Written by Becca Pulliam from WBGO-FM
The pioneering pianist Thelonious Monk left behind a treasure trove of compositions. Onstage at the KC Jazz Club at the John F. Kennedy Center for the Performing Arts in Washington, D.C., a current jazz treasure is here to play some of the best. Benny Green is on piano with Peter Washington on bass and Kenny Washington on drums. Baritone sax man Gary Smulyan joins the festivities a little later on Monk’s Dream: Fifty Years Fresh.
Known as “The High Priest of Bebop” — so named by Lorraine Lion of the Blue Note label, now Lorraine Gordon of the Village Vanguard, as reported in Robin D.G. Kelley’s biography, Thelonious Monk: The Life and Times of an American Original — Monk helped create the revolutionary style in late-night jam sessions at clubs like Minton’s Playhouse in Harlem. His compositions were cornerstones of the new sound and his influence was pervasive, but the man remained relatively obscure until he signed with Columbia Records in 1962 and recorded Monk’s Dream, his biggest-selling album. In 1964, Monk found himself on the cover of Time magazine.
Not long after, Bert Green, a tenor saxophonist and sculptor, played the title tune for his son in the garage of their family home in Berkeley, Calif. It was the first music Benny Green ever heard, and Monk became the younger Green’s primary musical influence.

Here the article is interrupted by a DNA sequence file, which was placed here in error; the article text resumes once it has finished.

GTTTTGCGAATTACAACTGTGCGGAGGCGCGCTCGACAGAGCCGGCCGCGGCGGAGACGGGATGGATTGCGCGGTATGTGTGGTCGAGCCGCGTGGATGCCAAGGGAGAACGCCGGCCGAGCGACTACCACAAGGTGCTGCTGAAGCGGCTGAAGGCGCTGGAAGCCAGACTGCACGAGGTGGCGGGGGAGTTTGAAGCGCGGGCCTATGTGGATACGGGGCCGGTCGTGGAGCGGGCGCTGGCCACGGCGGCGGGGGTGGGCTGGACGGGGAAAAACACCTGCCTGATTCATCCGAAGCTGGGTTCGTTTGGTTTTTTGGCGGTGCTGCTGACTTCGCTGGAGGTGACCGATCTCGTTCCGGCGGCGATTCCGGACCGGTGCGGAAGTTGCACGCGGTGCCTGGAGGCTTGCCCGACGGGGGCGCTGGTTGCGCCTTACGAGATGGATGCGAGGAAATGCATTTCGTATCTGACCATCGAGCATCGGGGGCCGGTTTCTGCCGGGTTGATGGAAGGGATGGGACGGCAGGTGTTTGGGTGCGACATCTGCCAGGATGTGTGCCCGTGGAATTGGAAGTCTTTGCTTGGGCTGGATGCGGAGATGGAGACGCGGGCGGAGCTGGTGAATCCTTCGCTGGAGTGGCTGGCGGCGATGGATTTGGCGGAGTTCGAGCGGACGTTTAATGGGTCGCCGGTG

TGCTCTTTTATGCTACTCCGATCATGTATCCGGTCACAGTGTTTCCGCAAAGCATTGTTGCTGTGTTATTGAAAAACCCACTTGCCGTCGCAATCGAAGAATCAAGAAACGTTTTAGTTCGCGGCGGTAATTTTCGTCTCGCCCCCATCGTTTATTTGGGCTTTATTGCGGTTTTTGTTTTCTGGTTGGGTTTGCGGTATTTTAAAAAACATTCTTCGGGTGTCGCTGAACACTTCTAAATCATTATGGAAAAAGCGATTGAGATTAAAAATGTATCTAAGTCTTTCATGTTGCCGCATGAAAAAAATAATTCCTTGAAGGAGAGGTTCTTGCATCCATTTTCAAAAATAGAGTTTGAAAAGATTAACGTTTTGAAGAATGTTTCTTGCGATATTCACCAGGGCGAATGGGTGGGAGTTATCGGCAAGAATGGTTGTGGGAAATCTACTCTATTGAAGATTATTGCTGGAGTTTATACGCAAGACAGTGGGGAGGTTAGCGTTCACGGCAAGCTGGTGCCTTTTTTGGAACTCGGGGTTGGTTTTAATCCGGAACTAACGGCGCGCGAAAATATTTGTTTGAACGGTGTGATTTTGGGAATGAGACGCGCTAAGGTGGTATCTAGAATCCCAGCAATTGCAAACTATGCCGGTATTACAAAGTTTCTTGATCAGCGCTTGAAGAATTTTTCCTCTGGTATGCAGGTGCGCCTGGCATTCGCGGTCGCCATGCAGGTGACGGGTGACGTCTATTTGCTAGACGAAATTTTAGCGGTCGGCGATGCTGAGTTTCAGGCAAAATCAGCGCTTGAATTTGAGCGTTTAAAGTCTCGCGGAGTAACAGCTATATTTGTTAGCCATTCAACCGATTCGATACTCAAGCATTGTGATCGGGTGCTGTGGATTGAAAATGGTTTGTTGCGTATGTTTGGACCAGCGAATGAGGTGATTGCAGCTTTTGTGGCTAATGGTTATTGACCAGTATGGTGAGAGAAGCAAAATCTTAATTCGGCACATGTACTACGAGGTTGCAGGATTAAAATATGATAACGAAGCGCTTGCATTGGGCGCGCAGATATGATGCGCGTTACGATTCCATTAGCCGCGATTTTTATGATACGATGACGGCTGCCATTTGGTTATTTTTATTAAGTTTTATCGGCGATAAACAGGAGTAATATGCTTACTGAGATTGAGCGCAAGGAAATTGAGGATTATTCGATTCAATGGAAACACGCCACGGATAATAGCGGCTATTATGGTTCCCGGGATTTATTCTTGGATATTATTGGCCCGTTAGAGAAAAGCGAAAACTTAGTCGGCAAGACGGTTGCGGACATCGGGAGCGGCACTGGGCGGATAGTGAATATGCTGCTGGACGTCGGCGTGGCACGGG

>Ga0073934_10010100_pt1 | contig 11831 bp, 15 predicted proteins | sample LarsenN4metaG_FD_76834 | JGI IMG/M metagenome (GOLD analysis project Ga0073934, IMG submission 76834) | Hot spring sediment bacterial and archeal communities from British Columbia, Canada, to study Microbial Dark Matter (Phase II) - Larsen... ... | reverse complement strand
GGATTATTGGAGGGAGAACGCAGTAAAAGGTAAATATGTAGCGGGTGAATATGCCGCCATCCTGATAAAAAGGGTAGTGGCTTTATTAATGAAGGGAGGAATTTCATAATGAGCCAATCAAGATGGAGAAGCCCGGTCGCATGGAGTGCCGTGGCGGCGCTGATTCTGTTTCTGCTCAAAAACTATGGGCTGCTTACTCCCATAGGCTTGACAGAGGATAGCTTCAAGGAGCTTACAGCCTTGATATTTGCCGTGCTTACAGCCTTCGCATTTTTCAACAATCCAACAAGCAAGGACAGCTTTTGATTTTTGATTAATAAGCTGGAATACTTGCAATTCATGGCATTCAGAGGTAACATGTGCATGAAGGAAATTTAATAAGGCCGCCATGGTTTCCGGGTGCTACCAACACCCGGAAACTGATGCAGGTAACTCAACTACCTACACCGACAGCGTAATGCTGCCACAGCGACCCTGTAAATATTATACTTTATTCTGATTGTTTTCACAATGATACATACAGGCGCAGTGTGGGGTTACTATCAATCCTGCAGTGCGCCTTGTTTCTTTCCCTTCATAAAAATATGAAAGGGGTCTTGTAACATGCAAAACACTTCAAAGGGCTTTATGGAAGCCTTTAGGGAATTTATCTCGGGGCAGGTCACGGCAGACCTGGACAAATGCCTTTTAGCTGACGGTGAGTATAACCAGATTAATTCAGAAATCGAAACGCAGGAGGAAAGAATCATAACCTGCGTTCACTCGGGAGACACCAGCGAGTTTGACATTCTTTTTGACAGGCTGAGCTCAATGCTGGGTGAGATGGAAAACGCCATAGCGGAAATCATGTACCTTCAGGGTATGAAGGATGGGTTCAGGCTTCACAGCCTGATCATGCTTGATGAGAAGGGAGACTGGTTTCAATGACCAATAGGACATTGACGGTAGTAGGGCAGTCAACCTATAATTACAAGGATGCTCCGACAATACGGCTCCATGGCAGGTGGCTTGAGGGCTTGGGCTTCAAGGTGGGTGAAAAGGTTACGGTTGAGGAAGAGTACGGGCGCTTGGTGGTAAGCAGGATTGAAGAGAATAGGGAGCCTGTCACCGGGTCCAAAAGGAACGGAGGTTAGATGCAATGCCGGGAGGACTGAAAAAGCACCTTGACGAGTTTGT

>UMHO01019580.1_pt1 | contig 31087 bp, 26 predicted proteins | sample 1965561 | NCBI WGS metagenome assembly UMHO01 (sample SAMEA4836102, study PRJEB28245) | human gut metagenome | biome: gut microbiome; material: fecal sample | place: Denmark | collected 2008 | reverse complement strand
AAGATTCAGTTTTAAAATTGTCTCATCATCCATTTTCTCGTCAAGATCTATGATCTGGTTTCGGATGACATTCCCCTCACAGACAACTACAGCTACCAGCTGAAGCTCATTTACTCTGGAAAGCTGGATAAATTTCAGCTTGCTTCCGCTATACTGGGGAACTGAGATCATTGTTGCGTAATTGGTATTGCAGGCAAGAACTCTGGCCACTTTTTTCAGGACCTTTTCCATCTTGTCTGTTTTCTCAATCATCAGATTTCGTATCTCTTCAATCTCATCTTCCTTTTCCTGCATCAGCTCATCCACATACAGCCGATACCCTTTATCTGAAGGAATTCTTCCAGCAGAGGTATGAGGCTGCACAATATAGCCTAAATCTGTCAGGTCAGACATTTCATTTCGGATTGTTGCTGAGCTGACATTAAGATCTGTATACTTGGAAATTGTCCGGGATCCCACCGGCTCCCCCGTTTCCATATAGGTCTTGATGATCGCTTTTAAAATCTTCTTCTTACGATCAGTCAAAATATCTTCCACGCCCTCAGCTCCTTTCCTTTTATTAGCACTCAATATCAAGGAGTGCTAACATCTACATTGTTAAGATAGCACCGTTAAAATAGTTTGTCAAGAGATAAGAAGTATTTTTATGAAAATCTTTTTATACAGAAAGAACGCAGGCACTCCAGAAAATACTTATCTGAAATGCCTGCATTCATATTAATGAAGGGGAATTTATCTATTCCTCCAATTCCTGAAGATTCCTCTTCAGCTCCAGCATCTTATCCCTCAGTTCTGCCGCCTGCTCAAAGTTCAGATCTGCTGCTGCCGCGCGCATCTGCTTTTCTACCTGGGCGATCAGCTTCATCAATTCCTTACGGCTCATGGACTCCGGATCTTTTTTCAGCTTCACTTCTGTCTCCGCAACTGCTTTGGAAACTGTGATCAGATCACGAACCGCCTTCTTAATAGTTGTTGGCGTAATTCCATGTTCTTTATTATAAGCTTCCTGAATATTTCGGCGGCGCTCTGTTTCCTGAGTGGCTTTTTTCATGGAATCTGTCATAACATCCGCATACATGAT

Benny Green turned out to be a prodigy on piano, studying classical music from age 7 and jazz in Berkeley High School’s widely respected program. In 1982, he moved to New York City, proving and improving himself in the Betty Carter Trio, Art Blakey‘s Jazz Messengers and, in the mid 1990s, the Ray Brown Trio. In 1994, selected by Oscar Peterson, Green won the Glenn Gould Protégé Prize.
Green uses his whole body to get the sound he wants out of the piano and from Monk’s music — the rhythmic energy, the quirky yet logical melodies, the humor. Peter Washington’s strong bass playing and Kenny Washington’s dynamics and perfectly even snare rolls complement Gary Smulyan’s stamina and musicality on the big horn. Smulyan is the winner of the annual DownBeat and JazzTimes polls, as well as the Jazz Journalists Association Baritone Saxophonist of the Year, every year. At a recent Detroit Jazz Festival, Smulyan was blowing hard on the Waterfront Stage when a riverboat passed by. The whistle blew, and he matched it in pitch and force — a moment we captured on JazzSet.
Recording by Greg Hartman and Christian Amonson. Surround Sound mix by Duke Markos.